For me, Pre-production begins when I get booked for a videography job. Pre-production is more important than most think. During the pre-production process, you get a chance to ask the client important questions regarding their idea for their video. You as the videographer listen to the client and give your suggestions on how the video can be created as well as any concerns you may have. As the videographer it is your responsibility to explain what expectations can and will not be met. How many days are needed to finish the production shoot? Communication is key and remember when both parties (client and video production team) are on the same page the better the outcome because everyone understands the purpose and the objective of the video. This saves time and helps illustrate what is expected.
Finances are also covered during pre-production. Depending on what needs to be accomplished during the shoot will dictate the cost of the video. As the videographer you should know what tools you need to complete the job and if you charge more to use those tools that should reflect in your pricing.
The idea of the project is revealed during the pre-production. What needs to be said and who will be involved in the production. Is the CEO going to talk about the company or are we going to focus on individuals who have benefited from the company? Who are the individuals who will be on camera? Have they been screened and interviewed before they go on camera? Many times, you can tell if someone will be great on camera by what they have to say during the pre-interview. Is the video going to be used primarily for social media or will it be on the client’s web site? What are the objectives of the video? Is there a script for the video or will there be interviews? And if there are going to be interviews who is responsible for coming up with the questions? Deciding on a date for the shoot as well as who is involved and when everyone should be on set is all part of the pre-production process.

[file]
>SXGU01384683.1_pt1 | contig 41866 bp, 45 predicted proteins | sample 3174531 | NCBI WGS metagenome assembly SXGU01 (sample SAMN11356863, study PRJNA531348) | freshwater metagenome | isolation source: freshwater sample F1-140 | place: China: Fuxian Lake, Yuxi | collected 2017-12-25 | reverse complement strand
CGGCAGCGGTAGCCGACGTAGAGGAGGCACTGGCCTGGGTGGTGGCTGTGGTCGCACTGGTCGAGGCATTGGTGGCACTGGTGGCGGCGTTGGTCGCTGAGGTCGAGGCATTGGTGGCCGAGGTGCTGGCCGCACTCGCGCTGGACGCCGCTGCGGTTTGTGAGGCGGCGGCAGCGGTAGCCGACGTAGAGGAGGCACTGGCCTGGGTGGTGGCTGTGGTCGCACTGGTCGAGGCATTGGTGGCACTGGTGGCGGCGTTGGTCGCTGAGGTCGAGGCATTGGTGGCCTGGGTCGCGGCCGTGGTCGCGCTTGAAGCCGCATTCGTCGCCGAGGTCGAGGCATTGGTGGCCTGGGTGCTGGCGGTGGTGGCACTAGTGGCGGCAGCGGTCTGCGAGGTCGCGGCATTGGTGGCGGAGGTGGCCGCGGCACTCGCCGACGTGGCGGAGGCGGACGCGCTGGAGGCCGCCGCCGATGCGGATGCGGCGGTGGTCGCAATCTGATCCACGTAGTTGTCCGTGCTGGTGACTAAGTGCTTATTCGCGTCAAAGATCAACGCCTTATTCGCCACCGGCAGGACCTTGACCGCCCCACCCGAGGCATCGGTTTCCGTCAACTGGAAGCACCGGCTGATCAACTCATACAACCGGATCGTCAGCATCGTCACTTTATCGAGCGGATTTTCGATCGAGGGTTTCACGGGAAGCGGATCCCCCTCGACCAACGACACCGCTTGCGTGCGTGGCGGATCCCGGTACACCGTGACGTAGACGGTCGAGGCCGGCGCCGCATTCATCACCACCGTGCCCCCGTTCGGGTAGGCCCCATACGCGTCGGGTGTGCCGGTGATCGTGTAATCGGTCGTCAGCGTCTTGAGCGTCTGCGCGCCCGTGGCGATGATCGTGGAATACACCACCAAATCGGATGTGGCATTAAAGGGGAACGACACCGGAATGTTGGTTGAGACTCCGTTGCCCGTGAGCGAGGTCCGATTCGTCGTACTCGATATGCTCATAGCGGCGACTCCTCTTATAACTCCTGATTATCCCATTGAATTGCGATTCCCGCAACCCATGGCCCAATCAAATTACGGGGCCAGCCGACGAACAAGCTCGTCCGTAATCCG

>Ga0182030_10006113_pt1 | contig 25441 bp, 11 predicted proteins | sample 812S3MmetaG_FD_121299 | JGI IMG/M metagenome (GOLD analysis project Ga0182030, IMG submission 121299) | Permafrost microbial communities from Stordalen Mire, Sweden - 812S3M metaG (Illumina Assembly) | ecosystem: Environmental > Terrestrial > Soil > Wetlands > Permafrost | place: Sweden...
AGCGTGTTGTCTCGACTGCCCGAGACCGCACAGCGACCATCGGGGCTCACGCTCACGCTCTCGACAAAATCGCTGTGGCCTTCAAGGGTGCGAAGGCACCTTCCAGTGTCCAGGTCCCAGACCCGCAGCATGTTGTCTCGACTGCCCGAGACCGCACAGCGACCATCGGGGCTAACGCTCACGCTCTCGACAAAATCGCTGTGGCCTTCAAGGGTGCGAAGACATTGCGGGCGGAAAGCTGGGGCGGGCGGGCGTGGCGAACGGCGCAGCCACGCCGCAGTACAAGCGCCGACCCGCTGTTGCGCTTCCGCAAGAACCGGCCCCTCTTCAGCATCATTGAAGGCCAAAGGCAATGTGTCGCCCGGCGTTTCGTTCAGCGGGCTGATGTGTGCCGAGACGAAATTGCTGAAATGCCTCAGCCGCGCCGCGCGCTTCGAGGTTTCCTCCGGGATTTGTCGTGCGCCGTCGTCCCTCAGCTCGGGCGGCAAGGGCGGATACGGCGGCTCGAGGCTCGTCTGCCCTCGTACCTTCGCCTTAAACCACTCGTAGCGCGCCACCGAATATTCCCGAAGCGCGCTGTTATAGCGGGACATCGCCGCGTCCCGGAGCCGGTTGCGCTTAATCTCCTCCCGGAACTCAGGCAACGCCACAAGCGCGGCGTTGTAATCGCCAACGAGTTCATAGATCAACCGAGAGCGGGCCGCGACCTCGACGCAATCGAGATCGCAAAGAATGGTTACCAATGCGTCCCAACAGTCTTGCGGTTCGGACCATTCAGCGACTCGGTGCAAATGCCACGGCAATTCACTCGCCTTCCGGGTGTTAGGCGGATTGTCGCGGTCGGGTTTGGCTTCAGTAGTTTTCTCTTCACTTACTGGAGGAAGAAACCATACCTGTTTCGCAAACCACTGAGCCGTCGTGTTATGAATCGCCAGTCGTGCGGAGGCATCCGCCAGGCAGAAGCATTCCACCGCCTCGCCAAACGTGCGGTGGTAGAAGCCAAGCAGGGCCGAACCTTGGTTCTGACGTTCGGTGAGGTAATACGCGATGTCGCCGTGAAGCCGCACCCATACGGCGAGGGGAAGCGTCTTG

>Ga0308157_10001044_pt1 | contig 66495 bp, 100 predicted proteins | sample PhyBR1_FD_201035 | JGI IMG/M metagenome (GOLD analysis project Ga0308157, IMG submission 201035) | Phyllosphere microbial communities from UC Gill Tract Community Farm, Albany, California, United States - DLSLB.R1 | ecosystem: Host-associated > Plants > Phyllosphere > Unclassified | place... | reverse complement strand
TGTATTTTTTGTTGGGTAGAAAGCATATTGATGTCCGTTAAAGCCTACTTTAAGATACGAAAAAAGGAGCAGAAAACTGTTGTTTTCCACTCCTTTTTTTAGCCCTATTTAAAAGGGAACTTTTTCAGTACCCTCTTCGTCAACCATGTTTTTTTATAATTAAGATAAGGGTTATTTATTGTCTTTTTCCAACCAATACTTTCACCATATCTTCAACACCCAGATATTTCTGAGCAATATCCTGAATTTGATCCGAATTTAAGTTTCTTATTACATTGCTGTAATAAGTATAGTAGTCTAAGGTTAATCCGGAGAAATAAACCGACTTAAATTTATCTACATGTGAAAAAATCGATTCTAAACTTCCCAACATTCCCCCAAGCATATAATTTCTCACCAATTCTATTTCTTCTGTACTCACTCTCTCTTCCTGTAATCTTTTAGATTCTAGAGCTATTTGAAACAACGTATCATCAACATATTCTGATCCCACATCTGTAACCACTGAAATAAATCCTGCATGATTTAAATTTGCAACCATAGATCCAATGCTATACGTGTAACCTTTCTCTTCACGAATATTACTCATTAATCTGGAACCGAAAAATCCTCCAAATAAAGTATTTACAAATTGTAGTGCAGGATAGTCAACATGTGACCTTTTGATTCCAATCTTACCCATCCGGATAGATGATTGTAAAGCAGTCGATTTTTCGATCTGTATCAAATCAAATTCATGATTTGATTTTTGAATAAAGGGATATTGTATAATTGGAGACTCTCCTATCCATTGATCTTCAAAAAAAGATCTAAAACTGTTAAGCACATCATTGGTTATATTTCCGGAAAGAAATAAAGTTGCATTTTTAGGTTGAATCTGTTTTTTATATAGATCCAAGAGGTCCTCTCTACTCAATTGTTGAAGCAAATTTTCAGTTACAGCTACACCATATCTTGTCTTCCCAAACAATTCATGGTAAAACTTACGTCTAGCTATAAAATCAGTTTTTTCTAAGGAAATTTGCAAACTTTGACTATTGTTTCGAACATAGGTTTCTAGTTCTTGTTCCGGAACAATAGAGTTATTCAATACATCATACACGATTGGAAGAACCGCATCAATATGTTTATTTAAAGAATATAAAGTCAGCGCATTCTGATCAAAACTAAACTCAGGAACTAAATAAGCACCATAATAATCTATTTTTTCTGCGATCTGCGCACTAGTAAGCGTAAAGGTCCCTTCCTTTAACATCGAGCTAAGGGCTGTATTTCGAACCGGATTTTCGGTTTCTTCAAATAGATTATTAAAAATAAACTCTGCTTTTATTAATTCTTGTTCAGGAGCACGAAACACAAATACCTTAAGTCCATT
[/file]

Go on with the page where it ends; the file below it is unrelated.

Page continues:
Once a location has been chosen, it is up to the videographer to scout out the location. In doing so, they get a feel of the lighting at the location, electrical outlets, and best rooms to record in. Is there heavy street traffic nearby, if so, you will need a plan to eliminate the traffic noise by sound proofing the set.
Once the main idea has been announced, the videographer can now come up with a shot list or a potential shot list on what should be covered for boll purposes. Hopefully, you can use shots that relate to what is being said in the video.
If done correctly, the pre-production process can wrinkle out any uncertainties the client or videographer may have. Communication is key during this time and it is best to understand each other completely so both parties can feel confident going into production of the shoot.